Leaving Spain, I’ve landed in Lisbon, a “most livable” city – just like Pittsburgh – per the Economist Intelligence Unit. This lovely city represents a brand new market for the Pittsburgh region – one that found its way onto our radar screen because of Carnegie Mellon University. In Lisbon, CMU has an agreement with the Portuguese government – through its Ministry of Science, Technology and Higher Education – for a long-term collaboration to significantly expand research and education in the area of information and communications technology. The latter also happens to be one of the key sectors and economic drivers in the Pittsburgh region. I continue to be amazed to discover Pittsburgh’s mark in so many places worldwide. Our region is more influential than many people may realize. Here in Portugal, where fishing is a major industry, the Pittsburgh region is not so much a “small fish.”
Earlier this year, I had the pleasure of meeting representatives from some Portugal-based companies brought to Pittsburgh for a visit by the CMU Portugal Program team. While these company representatives were in town, we talked about a number of ideas for collaborating, including joining forces when I travel to Europe with the PSO on its tour. My “sister in success-building” is Lori Spears from CMU Portugal. We began exploring ideas, and soon it was clear that collaborating to further introduce the Pittsburgh region to Portugal as a North American business partner or destination for foreign direct investment had lots of potential. Mind you, we were aware that this was charting new territory, but that wasn’t going to stop two intrepid ladies who are especially keen on Pittsburgh. Our “Portugal, Meet Pittsburgh” presentation was a success. I was pleased to see familiar faces – including some business types who were part of the delegation I met earlier this year in Pittsburgh. One gentleman, in fact, happily provided an impromptu testimonial about Pittsburgh to the group. As they say, there’s nothing like third-party validation. The program, Lori and I agreed, could not have gone better.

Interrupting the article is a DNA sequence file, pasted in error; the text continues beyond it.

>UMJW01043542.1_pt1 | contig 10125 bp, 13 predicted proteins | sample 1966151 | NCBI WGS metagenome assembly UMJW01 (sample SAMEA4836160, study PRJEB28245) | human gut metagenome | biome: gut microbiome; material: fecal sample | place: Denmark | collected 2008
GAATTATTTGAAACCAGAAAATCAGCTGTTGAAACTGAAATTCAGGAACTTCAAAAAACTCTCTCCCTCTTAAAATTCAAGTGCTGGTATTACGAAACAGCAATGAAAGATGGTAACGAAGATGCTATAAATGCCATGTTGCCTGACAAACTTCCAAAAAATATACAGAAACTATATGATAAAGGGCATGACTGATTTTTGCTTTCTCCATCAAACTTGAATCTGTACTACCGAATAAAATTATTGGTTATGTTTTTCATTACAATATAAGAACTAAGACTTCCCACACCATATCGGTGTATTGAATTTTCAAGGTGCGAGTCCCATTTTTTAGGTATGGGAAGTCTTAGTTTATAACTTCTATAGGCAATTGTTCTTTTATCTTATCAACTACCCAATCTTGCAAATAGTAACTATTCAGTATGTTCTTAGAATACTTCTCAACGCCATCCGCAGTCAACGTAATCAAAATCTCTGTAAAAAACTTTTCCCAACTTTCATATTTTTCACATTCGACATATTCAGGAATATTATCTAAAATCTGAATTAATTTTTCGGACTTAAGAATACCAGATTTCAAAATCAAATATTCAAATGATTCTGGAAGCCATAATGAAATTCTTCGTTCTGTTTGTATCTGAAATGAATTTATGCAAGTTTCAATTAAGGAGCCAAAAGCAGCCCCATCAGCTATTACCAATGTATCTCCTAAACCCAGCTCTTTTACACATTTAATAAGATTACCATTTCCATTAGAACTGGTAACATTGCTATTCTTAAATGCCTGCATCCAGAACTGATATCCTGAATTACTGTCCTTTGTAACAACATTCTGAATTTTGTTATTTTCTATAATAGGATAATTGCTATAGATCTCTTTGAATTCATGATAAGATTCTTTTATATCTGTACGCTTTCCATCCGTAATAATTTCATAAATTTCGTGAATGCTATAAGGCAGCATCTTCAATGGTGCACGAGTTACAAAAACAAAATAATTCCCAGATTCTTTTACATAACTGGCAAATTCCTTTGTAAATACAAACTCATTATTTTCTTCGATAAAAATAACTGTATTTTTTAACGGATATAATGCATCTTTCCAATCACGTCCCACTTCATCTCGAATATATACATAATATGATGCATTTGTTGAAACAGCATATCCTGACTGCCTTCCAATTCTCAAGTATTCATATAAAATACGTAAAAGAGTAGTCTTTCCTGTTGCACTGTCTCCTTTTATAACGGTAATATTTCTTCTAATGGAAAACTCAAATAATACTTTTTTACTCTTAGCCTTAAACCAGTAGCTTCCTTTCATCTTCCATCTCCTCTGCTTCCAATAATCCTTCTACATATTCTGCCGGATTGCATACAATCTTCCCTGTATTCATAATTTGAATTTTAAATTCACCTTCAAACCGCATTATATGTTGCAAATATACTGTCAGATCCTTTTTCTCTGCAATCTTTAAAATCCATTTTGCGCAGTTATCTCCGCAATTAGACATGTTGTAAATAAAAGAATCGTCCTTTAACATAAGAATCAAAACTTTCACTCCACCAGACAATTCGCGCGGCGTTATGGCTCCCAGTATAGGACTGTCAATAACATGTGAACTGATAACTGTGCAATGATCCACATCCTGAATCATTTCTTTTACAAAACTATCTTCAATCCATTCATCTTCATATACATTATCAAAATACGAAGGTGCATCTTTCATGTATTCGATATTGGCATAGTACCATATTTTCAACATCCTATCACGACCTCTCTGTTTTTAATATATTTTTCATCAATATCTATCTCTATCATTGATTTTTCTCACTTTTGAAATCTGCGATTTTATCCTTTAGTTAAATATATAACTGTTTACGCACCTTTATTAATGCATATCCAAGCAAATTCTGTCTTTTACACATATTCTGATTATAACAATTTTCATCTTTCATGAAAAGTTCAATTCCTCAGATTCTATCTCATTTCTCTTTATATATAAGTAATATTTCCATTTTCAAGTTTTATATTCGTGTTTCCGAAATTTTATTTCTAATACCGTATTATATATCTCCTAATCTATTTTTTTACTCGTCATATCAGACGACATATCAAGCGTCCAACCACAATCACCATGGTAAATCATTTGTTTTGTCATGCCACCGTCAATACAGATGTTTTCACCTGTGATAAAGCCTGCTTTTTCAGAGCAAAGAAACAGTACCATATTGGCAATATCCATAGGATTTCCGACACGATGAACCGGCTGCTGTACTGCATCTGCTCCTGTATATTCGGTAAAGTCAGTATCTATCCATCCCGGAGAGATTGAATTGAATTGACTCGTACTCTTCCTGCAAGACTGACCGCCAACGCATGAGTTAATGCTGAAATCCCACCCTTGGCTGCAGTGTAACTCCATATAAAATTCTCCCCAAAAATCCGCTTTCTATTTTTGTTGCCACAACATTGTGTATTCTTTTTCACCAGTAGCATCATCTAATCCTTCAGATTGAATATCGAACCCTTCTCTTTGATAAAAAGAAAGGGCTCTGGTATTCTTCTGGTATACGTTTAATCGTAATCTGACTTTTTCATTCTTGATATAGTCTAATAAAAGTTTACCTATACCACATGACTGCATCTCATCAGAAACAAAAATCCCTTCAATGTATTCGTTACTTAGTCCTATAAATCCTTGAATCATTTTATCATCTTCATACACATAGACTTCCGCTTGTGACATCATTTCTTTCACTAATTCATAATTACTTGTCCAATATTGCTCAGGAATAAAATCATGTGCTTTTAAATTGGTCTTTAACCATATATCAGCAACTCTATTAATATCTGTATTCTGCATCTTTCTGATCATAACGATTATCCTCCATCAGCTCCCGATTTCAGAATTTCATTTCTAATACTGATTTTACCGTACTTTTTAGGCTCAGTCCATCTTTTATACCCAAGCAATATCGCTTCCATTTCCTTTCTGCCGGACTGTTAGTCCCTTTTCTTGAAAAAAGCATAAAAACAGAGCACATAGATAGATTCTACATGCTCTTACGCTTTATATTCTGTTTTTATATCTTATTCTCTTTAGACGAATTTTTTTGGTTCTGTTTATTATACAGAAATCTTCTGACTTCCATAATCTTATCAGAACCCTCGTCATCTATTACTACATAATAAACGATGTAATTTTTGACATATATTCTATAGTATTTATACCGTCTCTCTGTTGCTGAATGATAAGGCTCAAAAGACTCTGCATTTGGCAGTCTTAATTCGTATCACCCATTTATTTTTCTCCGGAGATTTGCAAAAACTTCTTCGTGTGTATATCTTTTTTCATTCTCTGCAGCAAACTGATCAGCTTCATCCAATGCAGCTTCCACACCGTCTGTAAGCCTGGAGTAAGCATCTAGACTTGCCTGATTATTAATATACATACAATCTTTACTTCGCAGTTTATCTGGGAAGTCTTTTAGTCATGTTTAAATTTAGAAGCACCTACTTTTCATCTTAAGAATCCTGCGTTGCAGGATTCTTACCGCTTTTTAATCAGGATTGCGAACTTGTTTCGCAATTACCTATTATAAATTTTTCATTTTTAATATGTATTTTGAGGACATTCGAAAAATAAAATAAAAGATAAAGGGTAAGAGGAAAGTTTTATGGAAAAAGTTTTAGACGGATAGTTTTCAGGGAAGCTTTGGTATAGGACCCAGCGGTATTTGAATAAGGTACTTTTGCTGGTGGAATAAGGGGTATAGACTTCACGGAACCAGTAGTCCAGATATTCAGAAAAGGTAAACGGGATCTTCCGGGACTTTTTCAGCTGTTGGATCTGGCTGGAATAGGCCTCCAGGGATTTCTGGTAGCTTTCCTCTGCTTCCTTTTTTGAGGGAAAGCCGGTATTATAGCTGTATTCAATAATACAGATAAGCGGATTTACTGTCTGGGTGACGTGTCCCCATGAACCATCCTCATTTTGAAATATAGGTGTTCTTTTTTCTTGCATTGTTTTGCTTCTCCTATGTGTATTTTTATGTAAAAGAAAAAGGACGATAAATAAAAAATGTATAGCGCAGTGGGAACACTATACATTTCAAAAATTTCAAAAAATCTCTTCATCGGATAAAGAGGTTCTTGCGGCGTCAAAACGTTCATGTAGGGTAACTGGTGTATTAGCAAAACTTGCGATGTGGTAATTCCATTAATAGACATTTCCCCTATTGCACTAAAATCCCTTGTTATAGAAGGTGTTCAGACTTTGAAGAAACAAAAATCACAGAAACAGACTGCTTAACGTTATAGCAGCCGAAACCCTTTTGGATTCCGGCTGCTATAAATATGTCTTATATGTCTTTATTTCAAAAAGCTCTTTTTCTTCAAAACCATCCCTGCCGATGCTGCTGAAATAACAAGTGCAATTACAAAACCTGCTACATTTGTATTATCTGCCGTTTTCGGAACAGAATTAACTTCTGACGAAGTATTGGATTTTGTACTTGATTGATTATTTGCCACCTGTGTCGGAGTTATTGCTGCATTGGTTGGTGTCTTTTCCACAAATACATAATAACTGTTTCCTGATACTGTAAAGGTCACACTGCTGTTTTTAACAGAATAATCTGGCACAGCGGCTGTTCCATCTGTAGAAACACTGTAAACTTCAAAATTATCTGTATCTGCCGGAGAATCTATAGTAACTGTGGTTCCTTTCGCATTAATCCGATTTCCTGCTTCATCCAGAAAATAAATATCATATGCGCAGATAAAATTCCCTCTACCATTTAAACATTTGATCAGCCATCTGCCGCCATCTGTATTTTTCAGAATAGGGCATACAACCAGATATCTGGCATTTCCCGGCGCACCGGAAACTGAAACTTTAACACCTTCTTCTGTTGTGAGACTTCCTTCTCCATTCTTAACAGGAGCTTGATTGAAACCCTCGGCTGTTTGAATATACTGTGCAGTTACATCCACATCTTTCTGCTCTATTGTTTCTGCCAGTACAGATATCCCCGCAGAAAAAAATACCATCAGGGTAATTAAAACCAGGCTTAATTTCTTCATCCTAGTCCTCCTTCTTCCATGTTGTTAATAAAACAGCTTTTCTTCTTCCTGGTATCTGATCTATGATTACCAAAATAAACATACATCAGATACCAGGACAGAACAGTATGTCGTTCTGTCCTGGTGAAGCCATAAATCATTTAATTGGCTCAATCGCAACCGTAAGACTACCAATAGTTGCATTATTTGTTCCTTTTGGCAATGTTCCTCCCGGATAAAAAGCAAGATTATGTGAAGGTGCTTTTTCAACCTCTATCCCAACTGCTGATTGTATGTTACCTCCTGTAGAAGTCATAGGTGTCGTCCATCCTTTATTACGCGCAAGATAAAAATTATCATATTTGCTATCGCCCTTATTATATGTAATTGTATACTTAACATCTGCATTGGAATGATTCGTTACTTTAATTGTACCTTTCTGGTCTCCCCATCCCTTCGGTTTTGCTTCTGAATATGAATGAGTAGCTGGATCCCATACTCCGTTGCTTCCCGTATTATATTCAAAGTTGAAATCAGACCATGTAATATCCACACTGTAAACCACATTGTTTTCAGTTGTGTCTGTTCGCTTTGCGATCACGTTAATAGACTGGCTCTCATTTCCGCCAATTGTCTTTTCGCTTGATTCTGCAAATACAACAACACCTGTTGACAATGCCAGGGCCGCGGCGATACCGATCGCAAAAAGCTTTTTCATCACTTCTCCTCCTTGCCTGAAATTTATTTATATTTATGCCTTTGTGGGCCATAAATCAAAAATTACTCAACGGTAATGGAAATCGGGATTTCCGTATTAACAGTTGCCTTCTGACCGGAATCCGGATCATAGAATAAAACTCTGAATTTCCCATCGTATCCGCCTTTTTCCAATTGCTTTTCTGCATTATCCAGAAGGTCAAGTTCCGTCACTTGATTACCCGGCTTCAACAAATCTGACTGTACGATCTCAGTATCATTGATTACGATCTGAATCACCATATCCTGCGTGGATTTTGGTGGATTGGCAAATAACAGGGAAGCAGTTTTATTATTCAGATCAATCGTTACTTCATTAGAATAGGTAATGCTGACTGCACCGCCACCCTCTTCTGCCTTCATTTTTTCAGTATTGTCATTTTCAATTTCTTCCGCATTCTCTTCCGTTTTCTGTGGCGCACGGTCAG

The support of a regional asset, such as Carnegie Mellon University, makes this type of success possible, as do other regional assets, such as Mike Matesic, CEO at Idea Foundry. Mike supported us with briefing notes on entrepreneurship for the presentation, and he has the distinction of being one of the founding partners of the CMU Portugal Program. He’s a mover and a shaker.
As I’ve said earlier, Pittsburgh’s mark truly is everywhere, and I couldn’t be prouder to be promoting the region’s amazing assets and people.
Stay tuned for more missives from across The Pond. Until then, cheers!